When I was a child I struggled with transitions, particularly changes in routine. At my elementary school, we used to have these days called “R&R days” (rest and relaxation days) and, let me tell you, they were phenomenal. Why, as adults, we don’t have designated R&R days is beyond me - we could all use a mental health day from time to time, right?! But, I digress, let’s not get away from the focus of this story - a struggle with transitions.
More often than not, these R&R days were on a Monday, leading to an enjoyable three-day weekend. Being a kid in elementary school, I had no responsibility whatsoever. Footloose and fancy free to do what I like, when I like (subject to my parents' demands and assigned chores, of course). Outside of a few minor obligations, the time was mine.
I would play with my sister constantly. Honestly, as children, you could rarely find us separated. If so, we were fighting about something inconsequential, as young siblings do. But, R&R days always meant a full day of joyous laughter and creativity. Periodic three-day weekends can turn any kid spoiled, sprouting a minor addiction to the additional playtime. I was no exception. I LOVED these mini-vacations. But - like all two-day weekends - three-day weekends eventually must end. Predictably enough, Tuesday mornings come in what seems like a flash. Adults, in their mature mental state, have the ability to look past this eventual snap back to reality and have a positive outlook - "Hey, at least I only have a four-day-week!" As a child, my mind wasn't wired this way. Tuesday may as well have been Monday. It was all the same.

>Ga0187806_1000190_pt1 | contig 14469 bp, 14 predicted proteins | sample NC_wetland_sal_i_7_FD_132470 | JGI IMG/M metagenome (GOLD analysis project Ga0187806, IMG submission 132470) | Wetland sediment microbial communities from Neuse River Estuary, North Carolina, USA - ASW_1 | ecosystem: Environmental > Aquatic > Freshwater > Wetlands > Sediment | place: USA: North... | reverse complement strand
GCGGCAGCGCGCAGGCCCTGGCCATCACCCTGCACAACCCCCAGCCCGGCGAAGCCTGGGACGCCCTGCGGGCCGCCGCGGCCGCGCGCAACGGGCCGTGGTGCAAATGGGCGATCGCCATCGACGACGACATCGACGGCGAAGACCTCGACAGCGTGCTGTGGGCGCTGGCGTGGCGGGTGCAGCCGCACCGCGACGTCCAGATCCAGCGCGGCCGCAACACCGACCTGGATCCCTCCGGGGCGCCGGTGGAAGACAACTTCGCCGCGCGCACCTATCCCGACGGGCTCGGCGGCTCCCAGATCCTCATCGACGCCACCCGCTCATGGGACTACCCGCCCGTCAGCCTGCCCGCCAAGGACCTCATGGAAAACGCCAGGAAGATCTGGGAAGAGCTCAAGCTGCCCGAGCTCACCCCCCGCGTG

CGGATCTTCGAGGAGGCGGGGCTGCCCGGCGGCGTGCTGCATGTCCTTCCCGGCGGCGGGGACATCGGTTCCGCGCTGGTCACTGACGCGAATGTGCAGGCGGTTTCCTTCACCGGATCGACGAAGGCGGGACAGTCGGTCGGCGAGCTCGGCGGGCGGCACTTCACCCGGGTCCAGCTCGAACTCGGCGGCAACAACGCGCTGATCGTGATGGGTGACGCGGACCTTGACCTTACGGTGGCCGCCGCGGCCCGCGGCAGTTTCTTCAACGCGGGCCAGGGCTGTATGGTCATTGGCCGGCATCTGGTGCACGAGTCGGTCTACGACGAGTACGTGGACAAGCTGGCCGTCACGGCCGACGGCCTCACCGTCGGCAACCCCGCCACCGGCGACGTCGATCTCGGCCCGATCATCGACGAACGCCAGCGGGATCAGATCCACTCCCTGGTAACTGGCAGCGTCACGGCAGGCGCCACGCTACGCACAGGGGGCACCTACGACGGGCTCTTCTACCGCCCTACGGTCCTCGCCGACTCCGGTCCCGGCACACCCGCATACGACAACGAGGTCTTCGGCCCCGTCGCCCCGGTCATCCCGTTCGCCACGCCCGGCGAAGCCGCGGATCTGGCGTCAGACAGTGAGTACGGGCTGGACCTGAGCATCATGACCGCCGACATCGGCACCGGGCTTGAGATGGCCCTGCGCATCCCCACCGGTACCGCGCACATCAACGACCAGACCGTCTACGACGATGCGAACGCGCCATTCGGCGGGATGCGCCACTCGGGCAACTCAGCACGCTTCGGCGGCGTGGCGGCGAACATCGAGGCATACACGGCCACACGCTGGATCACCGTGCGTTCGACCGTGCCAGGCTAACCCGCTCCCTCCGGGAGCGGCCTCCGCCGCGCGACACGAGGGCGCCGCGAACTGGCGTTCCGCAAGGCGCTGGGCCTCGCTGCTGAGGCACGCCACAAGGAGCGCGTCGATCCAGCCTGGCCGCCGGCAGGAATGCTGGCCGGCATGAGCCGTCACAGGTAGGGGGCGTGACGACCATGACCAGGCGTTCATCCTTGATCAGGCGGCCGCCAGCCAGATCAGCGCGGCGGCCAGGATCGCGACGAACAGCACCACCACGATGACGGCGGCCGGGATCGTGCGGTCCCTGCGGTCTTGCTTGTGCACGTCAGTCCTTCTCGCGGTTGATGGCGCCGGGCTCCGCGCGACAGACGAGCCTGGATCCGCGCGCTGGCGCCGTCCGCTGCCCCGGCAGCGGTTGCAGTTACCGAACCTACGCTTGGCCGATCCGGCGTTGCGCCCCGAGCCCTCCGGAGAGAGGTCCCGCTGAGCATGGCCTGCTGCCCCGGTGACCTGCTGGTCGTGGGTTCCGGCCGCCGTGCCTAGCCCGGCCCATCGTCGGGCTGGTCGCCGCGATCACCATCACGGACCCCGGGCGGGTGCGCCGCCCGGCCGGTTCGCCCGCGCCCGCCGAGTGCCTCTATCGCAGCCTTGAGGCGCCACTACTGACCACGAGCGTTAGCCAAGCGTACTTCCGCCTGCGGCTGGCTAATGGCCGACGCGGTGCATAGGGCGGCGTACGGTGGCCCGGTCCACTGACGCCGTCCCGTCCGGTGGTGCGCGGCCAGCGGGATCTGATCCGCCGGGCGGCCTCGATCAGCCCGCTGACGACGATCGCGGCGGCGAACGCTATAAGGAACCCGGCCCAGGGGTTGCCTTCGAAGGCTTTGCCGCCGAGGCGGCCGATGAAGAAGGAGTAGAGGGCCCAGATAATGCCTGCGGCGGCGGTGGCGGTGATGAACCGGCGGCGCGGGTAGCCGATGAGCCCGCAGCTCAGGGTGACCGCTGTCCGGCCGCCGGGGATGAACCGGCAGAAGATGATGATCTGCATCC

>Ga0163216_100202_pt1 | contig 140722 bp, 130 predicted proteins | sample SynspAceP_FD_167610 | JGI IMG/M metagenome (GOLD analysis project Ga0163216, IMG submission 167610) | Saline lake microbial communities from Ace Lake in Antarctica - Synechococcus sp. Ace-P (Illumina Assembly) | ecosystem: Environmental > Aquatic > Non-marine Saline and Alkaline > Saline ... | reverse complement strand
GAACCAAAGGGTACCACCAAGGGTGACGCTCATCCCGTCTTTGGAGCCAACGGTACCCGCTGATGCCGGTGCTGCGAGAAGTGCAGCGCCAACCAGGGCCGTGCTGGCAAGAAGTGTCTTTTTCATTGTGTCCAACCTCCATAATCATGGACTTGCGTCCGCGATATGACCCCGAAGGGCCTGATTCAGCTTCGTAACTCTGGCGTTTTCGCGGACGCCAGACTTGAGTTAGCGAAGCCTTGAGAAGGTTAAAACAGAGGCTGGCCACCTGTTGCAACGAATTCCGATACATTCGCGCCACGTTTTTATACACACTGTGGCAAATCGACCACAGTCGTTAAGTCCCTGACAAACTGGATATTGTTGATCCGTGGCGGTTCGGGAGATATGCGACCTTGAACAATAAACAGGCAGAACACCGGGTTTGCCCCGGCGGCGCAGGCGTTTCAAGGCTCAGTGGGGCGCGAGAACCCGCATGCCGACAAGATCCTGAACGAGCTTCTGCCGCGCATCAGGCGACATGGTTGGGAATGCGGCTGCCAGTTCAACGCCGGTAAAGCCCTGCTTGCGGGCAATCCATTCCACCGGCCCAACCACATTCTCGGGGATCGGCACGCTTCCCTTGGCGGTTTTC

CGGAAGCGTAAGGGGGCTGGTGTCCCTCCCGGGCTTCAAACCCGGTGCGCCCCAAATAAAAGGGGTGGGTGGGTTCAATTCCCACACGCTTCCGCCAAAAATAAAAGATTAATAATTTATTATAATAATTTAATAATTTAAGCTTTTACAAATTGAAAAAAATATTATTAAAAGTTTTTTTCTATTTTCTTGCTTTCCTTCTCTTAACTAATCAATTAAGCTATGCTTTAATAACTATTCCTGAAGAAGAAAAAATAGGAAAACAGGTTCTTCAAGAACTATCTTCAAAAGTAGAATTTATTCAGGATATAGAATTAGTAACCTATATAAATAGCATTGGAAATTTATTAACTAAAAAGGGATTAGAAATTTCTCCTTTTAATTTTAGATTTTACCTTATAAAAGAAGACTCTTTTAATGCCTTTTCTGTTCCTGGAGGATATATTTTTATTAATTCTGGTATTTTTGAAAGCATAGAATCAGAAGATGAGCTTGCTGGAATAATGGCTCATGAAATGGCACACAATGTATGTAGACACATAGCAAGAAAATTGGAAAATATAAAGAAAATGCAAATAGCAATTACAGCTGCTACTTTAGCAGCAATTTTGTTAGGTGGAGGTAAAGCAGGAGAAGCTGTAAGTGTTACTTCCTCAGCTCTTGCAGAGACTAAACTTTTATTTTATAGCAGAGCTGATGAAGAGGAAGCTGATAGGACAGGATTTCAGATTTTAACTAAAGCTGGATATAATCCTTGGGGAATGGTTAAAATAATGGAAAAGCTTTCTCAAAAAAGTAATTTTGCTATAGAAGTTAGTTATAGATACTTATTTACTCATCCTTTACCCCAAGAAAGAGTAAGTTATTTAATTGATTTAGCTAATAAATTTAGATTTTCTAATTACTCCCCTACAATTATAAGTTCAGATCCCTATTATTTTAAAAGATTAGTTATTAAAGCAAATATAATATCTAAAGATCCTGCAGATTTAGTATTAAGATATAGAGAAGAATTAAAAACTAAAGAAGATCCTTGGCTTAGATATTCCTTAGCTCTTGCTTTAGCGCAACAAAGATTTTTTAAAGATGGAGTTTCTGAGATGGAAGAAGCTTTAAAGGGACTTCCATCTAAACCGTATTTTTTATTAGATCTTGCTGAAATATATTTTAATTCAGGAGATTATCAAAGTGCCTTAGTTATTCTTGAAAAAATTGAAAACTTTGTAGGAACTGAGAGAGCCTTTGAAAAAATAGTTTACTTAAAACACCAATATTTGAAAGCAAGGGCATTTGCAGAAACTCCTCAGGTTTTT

This dread made me flat out bummed...I have to go to school, use my thinking brain, and worst of